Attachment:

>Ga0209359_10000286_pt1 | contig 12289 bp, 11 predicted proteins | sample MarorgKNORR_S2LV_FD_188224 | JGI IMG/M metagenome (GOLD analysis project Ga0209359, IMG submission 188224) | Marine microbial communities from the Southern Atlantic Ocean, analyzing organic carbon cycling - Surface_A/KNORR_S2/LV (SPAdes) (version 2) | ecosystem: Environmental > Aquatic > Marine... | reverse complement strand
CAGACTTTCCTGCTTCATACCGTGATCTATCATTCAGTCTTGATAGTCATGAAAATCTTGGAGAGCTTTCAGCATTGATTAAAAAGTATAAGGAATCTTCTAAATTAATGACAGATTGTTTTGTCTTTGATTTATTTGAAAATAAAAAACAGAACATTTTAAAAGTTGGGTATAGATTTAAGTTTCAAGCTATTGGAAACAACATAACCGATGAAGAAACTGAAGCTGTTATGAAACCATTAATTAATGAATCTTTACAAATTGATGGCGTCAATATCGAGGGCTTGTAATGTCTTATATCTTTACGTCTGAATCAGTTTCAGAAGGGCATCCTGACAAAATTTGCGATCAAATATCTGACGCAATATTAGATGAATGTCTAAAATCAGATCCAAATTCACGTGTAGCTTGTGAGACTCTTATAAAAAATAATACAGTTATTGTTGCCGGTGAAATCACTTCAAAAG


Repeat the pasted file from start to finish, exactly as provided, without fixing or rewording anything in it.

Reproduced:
>Ga0209359_10000286_pt1 | contig 12289 bp, 11 predicted proteins | sample MarorgKNORR_S2LV_FD_188224 | JGI IMG/M metagenome (GOLD analysis project Ga0209359, IMG submission 188224) | Marine microbial communities from the Southern Atlantic Ocean, analyzing organic carbon cycling - Surface_A/KNORR_S2/LV (SPAdes) (version 2) | ecosystem: Environmental > Aquatic > Marine... | reverse complement strand
CAGACTTTCCTGCTTCATACCGTGATCTATCATTCAGTCTTGATAGTCATGAAAATCTTGGAGAGCTTTCAGCATTGATTAAAAAGTATAAGGAATCTTCTAAATTAATGACAGATTGTTTTGTCTTTGATTTATTTGAAAATAAAAAACAGAACATTTTAAAAGTTGGGTATAGATTTAAGTTTCAAGCTATTGGAAACAACATAACCGATGAAGAAACTGAAGCTGTTATGAAACCATTAATTAATGAATCTTTACAAATTGATGGCGTCAATATCGAGGGCTTGTAATGTCTTATATCTTTACGTCTGAATCAGTTTCAGAAGGGCATCCTGACAAAATTTGCGATCAAATATCTGACGCAATATTAGATGAATGTCTAAAATCAGATCCAAATTCACGTGTAGCTTGTGAGACTCTTATAAAAAATAATACAGTTATTGTTGCCGGTGAAATCACTTCAAAAG